Tag Archives: pneumoperitoneum

COVID-19: A Possible Cause of Spontaneous Pneumoperitoneum

DOI: 10.2478/jccm-2023-0018

Introduction: Pneumoperitoneum is the presence of air within the peritoneal cavity and is mostly caused by organ rupture. Spontaneous pneumoperitoneum accounts 5% to 15% of the cases and occurs in the absence of organ damage. The pulmonary origin of pneumoperitoneum is unusual, and probably associated with mechanical ventilation and alveolar leak. In patients with coronavirus disease 2019 (COVID-19) there are some reports of air leak, like pneumothorax, pneumomediastinum, pneumoperitoneum, and subcutaneous emphysema.
Case presentation: We present the case of a 70-year-old man with COVID-19 pneumonia admitted to the Intensive Care Unit (ICU). Since admission he was on Non-Invasive Ventilation (NIV), without improvement, needing Invasive Mechanical Ventilation (IMV) due to severe respiratory failure. Five days after IMV despite protective lung ventilation, massive spontaneous subcutaneous emphysema, pneumomediastinum and pneumoperitoneum were diagnosed. Besides initial conservative management 12 hours later, the patient developed abdominal compartment syndrome requiring percutaneous needle decompression.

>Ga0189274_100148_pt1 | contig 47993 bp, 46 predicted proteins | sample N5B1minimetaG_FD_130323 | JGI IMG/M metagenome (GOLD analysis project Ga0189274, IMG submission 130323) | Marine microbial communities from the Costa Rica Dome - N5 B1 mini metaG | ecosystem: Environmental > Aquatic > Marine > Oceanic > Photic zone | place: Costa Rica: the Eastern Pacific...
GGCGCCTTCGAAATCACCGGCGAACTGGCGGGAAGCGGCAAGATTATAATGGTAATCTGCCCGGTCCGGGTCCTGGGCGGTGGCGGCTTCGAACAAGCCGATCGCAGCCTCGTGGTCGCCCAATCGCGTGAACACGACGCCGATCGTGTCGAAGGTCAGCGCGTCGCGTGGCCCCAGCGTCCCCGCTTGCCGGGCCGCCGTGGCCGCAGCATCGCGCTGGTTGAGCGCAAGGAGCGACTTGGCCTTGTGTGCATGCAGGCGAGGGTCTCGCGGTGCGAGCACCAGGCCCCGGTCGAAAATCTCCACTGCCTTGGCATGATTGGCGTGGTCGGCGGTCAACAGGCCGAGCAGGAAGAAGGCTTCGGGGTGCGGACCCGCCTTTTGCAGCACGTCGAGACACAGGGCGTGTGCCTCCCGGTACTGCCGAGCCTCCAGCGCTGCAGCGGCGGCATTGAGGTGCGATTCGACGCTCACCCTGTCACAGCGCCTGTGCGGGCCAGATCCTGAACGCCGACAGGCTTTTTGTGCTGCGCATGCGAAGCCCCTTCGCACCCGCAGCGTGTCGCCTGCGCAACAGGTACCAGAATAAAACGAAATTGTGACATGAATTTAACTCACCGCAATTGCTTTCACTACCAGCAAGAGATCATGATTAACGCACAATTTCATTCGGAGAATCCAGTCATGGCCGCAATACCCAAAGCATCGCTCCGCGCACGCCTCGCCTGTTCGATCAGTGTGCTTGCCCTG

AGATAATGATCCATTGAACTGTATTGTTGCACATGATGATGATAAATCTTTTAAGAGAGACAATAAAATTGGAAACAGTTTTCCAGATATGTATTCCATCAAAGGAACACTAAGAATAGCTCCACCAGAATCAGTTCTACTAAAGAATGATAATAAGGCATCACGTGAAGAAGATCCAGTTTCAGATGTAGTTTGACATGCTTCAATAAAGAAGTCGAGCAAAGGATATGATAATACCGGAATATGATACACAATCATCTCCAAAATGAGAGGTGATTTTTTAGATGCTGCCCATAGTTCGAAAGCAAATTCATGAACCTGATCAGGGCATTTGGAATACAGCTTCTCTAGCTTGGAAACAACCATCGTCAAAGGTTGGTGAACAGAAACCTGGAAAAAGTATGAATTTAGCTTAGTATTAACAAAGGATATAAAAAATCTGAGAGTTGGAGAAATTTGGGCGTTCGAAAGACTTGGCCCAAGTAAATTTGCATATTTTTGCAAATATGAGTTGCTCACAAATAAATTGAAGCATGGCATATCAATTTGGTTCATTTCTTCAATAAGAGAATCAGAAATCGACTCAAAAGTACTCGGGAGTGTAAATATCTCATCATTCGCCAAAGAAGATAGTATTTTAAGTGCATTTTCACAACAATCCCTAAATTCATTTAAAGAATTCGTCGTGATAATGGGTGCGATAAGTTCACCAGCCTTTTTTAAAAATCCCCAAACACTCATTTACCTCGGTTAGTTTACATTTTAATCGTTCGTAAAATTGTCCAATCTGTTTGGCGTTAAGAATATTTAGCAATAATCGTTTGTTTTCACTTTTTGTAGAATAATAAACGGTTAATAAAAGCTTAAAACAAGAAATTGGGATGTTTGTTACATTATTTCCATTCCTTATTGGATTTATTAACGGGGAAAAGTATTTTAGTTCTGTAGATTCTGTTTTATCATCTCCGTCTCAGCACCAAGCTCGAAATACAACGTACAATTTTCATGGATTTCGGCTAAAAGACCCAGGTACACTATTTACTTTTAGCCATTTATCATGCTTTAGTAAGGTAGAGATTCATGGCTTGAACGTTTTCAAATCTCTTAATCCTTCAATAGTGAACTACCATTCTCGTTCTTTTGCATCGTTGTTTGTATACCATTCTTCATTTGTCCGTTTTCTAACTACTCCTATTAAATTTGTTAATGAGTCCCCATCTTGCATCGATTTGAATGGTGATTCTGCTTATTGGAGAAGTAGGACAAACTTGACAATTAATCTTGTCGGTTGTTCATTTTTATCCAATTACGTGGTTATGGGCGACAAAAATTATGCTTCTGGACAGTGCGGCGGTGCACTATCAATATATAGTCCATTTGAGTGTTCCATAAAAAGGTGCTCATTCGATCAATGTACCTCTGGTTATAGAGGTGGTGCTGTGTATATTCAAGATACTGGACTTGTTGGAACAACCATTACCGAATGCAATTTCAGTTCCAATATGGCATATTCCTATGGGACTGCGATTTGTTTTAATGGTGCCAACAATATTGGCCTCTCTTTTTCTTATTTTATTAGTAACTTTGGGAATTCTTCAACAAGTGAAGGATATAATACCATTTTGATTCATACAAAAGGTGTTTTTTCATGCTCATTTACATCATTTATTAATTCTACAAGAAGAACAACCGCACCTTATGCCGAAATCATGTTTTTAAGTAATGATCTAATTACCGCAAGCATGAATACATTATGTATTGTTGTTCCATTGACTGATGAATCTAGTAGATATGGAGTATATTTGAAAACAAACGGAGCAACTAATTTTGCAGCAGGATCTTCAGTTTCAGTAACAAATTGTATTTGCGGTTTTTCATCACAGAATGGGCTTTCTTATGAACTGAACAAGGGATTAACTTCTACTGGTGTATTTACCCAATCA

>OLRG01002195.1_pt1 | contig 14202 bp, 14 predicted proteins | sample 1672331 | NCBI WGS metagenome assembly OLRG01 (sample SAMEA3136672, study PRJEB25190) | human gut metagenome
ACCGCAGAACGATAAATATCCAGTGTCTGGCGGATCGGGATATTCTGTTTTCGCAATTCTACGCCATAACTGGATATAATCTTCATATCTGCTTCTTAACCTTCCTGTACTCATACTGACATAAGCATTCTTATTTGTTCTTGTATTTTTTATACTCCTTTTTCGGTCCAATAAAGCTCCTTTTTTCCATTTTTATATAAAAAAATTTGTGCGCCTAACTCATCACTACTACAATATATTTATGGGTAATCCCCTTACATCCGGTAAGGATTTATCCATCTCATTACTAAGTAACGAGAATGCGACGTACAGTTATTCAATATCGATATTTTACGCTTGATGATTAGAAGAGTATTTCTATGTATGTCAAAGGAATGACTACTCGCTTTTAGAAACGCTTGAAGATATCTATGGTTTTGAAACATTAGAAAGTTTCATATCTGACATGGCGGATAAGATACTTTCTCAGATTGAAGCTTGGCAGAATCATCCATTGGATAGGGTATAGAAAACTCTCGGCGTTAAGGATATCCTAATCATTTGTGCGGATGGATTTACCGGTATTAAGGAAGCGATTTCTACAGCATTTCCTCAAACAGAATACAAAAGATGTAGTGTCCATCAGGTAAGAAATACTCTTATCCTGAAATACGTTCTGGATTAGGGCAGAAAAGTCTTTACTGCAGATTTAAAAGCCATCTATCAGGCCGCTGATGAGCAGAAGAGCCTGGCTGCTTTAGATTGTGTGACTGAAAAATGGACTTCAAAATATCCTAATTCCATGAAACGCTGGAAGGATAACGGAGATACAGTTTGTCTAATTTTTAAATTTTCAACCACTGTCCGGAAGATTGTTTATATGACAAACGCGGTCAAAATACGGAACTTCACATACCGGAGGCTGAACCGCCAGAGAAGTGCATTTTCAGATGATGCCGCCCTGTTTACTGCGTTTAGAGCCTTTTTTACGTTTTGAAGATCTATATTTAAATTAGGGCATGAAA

Conclusions: Pneumoperitoneum can be considered a rare complication of COVID-19 pneumonia and its management, resulting not only from the viral pulmonary but also from secondary causes. Conservative management should be usually enough. However, in the presence of abdominal compartment syndrome prompt recognition and treatment are crucial and eventually lifesaving.

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Pneumoretroperitoneum after Attempted Epidural Anesthesia

DOI: 10.1515/jccm-2016-0029

Air may extend to the retroperitoneal space from retroperitoneal perforation of a hollow viscus, infection of the anterior pararenal space with gas-forming organisms and from pneumothorax or pneumomediastinum [1]. Rare pathologies, such as open reduction and internal fixation of femoral fractures and anaerobic abscess of the hip joint have also been described in relation to this complication [1,2]. A rare case of pneumoretroperitoneum caused by insufflation of air during an attempt to achieve epidural anesthesia is described.

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